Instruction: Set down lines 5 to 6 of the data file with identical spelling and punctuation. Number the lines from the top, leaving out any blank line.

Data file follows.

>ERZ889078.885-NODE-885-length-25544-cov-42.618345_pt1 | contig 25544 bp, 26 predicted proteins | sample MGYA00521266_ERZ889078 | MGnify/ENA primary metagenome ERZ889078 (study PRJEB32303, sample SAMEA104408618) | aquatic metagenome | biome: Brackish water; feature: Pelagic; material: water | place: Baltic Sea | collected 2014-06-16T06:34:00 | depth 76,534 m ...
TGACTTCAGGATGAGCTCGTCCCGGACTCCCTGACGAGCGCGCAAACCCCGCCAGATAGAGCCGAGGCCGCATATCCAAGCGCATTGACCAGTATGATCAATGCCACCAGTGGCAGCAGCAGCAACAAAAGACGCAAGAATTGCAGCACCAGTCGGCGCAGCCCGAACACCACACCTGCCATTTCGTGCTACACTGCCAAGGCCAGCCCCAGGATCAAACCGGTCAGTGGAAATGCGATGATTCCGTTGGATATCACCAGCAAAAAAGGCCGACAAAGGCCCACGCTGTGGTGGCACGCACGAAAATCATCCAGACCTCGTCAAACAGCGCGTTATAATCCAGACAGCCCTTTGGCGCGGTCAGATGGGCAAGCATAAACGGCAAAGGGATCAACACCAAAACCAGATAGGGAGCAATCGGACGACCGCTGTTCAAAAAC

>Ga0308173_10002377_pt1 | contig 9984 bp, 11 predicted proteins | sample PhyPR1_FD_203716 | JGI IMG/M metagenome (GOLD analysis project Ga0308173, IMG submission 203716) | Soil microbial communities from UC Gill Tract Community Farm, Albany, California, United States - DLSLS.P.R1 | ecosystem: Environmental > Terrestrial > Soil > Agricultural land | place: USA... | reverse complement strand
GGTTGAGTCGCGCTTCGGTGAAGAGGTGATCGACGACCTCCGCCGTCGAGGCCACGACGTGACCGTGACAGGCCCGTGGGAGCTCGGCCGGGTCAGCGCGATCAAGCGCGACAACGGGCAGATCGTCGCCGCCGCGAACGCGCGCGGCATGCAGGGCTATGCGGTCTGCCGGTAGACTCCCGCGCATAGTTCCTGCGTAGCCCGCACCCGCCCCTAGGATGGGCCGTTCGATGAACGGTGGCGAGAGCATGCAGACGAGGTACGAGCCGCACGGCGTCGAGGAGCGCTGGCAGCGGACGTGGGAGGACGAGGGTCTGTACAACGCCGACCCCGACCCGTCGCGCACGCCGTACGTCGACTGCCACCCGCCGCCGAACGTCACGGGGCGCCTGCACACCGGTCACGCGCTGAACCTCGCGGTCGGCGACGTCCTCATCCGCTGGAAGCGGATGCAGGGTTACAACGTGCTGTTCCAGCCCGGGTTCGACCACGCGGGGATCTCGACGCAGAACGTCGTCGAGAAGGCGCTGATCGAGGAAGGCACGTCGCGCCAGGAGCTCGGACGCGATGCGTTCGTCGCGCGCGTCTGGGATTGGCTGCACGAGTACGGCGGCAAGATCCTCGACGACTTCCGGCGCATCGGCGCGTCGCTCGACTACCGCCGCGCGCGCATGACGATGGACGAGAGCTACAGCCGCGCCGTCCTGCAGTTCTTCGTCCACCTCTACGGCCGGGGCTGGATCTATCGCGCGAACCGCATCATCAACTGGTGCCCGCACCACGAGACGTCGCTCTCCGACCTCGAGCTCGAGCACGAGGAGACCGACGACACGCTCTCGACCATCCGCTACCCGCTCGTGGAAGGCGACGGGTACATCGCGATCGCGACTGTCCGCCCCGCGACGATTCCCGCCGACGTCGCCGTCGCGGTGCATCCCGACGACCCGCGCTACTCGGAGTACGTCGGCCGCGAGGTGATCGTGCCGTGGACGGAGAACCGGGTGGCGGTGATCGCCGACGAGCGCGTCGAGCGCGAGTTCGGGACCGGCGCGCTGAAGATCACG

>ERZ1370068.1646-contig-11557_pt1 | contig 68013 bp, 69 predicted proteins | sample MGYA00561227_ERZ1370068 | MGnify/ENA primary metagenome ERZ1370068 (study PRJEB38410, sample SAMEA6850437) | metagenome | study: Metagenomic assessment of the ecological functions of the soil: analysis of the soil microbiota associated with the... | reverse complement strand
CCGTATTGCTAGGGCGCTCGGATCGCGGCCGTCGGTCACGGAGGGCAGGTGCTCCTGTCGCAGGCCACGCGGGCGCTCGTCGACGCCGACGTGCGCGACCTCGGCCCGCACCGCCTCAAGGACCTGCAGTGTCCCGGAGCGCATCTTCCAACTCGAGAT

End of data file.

>ERZ1370068.1646-contig-11557_pt1 | contig 68013 bp, 69 predicted proteins | sample MGYA00561227_ERZ1370068 | MGnify/ENA primary metagenome ERZ1370068 (study PRJEB38410, sample SAMEA6850437) | metagenome | study: Metagenomic assessment of the ecological functions of the soil: analysis of the soil microbiota associated with the... | reverse complement strand
CCGTATTGCTAGGGCGCTCGGATCGCGGCCGTCGGTCACGGAGGGCAGGTGCTCCTGTCGCAGGCCACGCGGGCGCTCGTCGACGCCGACGTGCGCGACCTCGGCCCGCACCGCCTCAAGGACCTGCAGTGTCCCGGAGCGCATCTTCCAACTCGAGAT